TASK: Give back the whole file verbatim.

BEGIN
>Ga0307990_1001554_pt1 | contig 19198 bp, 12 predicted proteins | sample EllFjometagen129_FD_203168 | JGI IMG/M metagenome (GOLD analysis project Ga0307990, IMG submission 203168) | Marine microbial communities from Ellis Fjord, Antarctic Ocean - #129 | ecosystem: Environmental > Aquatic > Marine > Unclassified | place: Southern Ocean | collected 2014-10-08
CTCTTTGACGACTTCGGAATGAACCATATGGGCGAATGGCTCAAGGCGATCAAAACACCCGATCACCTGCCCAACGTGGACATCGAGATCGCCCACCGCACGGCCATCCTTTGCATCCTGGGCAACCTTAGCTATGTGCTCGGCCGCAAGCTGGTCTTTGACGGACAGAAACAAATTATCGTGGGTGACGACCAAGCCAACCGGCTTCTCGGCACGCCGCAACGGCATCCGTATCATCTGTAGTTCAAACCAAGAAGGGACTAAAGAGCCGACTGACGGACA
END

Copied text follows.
>Ga0307990_1001554_pt1 | contig 19198 bp, 12 predicted proteins | sample EllFjometagen129_FD_203168 | JGI IMG/M metagenome (GOLD analysis project Ga0307990, IMG submission 203168) | Marine microbial communities from Ellis Fjord, Antarctic Ocean - #129 | ecosystem: Environmental > Aquatic > Marine > Unclassified | place: Southern Ocean | collected 2014-10-08
CTCTTTGACGACTTCGGAATGAACCATATGGGCGAATGGCTCAAGGCGATCAAAACACCCGATCACCTGCCCAACGTGGACATCGAGATCGCCCACCGCACGGCCATCCTTTGCATCCTGGGCAACCTTAGCTATGTGCTCGGCCGCAAGCTGGTCTTTGACGGACAGAAACAAATTATCGTGGGTGACGACCAAGCCAACCGGCTTCTCGGCACGCCGCAACGGCATCCGTATCATCTGTAGTTCAAACCAAGAAGGGACTAAAGAGCCGACTGACGGACA